The Progress Party said it still opposes the niqab and burqa but that no other parties supported its call for a ban. Photo: Stian Lysberg Solum / SCANPIX
Listhaug’s statement was in response to an inquiry from the Labour Party's Jan Bøhler on whether the government intends to follow the integration recommendations from a committee of leading politicians, who among other things proposed a national ban on the niqab and burqa in schools and other learning institutions.
Before joining the government coalition, Listhaug’s anti-immigration Progress Party (FRP) had called for a total ban on the face-covering garments worn by some Muslim women.
But now that her party is in government, Listhaug said that there will be no nation-wide burqa ban “at this point”.
“To the extent that such practices pose challenges, the local municipality or local public authority can find individual solutions, in some cases a ban. For example, Oslo Municipality has instituted a ban on clothing that completely or partially covers the faces of students,” Listhaug wrote in response to Bøhler's formal inquiry.
In a video posted to Facebook, Listhaug said that despite the apparent change of course in not advocating for a nation-wide ban, she and FRP still oppose the the face-covering garments.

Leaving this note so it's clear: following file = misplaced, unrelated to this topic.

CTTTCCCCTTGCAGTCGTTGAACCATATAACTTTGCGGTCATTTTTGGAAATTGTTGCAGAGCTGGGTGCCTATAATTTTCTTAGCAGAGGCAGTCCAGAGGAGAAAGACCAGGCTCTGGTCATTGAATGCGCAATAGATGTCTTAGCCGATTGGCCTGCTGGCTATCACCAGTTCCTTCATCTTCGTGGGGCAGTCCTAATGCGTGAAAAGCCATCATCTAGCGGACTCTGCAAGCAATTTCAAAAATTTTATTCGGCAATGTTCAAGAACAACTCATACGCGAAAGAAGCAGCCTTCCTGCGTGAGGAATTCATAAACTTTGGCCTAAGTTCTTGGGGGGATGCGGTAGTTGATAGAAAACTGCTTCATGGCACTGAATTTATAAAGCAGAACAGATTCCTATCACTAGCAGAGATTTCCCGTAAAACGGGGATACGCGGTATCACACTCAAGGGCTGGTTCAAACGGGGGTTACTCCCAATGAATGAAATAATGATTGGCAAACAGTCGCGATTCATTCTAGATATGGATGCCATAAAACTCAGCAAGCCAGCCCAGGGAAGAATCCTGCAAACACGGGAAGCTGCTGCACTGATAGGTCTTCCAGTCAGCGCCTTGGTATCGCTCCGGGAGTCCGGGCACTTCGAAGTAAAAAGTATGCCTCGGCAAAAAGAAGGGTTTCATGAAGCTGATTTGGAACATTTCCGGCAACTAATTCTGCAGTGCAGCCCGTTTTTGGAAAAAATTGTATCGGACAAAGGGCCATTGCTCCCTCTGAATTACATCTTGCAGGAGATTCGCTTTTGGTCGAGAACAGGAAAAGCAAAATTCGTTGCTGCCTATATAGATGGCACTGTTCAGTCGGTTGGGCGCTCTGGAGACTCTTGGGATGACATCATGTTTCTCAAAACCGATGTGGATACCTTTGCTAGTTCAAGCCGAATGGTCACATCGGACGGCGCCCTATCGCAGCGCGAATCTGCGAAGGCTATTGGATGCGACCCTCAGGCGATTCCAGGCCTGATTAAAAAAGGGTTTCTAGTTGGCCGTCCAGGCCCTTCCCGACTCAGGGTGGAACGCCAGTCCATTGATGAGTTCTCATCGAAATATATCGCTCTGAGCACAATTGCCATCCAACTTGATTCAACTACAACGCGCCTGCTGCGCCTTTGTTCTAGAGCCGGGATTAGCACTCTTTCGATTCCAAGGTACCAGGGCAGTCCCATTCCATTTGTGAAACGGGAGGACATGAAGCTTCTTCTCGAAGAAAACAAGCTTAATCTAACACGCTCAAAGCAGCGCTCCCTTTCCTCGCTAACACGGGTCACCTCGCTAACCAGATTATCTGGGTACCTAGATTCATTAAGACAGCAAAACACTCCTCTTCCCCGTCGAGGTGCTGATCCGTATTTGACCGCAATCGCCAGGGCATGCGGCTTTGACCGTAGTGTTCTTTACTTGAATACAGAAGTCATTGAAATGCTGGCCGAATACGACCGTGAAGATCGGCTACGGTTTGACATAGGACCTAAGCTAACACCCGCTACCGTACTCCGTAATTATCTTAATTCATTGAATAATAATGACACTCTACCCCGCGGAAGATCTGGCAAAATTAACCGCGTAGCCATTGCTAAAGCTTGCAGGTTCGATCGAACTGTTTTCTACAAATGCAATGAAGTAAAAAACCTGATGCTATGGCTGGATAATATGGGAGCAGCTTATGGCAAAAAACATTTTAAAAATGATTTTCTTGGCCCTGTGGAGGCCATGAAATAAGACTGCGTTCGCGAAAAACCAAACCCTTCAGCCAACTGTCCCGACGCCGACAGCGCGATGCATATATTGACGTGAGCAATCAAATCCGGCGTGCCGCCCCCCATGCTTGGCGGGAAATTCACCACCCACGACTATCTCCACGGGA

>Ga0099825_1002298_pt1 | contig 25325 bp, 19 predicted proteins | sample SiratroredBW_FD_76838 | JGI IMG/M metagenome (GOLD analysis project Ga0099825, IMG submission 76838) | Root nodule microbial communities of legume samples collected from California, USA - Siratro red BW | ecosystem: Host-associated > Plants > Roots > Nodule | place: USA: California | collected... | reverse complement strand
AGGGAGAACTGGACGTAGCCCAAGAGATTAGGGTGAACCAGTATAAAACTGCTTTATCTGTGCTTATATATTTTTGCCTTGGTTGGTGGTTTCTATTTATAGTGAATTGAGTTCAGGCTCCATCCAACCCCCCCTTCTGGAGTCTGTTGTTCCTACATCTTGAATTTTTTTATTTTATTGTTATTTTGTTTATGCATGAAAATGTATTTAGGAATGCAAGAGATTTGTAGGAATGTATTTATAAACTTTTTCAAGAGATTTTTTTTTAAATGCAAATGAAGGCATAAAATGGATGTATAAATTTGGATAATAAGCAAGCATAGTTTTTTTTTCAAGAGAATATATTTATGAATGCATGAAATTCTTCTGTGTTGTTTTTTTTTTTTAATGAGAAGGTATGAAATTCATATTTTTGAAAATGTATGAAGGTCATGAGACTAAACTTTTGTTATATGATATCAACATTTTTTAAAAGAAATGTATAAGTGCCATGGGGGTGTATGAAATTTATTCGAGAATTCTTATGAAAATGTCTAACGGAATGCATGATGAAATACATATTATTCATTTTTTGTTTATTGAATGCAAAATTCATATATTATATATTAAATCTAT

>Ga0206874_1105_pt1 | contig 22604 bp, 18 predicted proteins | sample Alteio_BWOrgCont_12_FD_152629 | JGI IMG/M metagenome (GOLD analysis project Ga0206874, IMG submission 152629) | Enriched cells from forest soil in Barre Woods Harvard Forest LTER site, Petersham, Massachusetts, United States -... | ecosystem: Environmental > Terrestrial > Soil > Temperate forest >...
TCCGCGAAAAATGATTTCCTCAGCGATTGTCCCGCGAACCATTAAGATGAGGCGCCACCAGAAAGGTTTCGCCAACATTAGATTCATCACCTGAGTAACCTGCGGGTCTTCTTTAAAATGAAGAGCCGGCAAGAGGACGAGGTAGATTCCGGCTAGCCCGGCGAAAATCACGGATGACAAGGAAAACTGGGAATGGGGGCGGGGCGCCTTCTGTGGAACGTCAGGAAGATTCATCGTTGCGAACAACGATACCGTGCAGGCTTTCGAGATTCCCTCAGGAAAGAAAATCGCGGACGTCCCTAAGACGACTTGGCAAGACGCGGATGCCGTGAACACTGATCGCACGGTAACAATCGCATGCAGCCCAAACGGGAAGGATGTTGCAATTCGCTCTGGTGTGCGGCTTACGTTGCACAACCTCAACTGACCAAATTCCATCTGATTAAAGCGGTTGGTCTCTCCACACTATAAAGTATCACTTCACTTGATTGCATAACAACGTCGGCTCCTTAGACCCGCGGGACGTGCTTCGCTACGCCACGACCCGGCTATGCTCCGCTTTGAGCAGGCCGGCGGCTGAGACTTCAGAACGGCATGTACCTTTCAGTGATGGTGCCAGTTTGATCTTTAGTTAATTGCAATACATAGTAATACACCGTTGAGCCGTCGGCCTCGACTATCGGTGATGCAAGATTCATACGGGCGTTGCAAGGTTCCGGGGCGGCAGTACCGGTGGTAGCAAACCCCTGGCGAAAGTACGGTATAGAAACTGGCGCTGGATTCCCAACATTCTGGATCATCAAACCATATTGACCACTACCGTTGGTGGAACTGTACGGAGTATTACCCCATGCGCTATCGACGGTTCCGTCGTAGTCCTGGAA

“The Progress Party and I are against the niqab and burqa and believe that the best [solution] would have been to ban them. But when we proposed this in parliament, all of the other parties voted against it. If it turns out that the Labour Party has now reversed course, then there will be a majority in favour of a ban,” she said in the video.
Listhaug called on Labour leader Jonas Gahr Støre to clarify whether the party is now in favour of a ban.
FRP’s immigration spokesman, Mazyar Keshvari, said that he wasn’t suprised that Listhaug shot down a national ban, saying it wasn’t really the party’s decision.
“It’s nothing to be angry or disappointed over. It’s the Conservatives in the government who are against a ban,” he told NTB.
Keshvari accused Bøhler of making statements that are inconsistent with Labour’s stance.
“Labour was against it when we submitted a proposal to ban garments that cover the face in Norwegian schools. We still have the proposals ready, but first we must find out if there are more in Labour besides just Jan Bøhler who support a ban,” he said.
Keshvari said he didn’t put much stock in the committee’s recommendation to ban burqas and niqabs in schools.
“They participated as individuals and were not bound by their parties. This was a super-council at a seminar that will not lead to anything,” he said.
For his part, Labour’s Bøhler said it was surprising that the government has ruled out a national ban at this point.
“This is a principle issue that is about putting one’s foot down when it comes to the most extreme fundamentalists. Society should take joint responsibility and set guidelines and shape opinions, not push it off to local [authorities],” Bøhler told VG.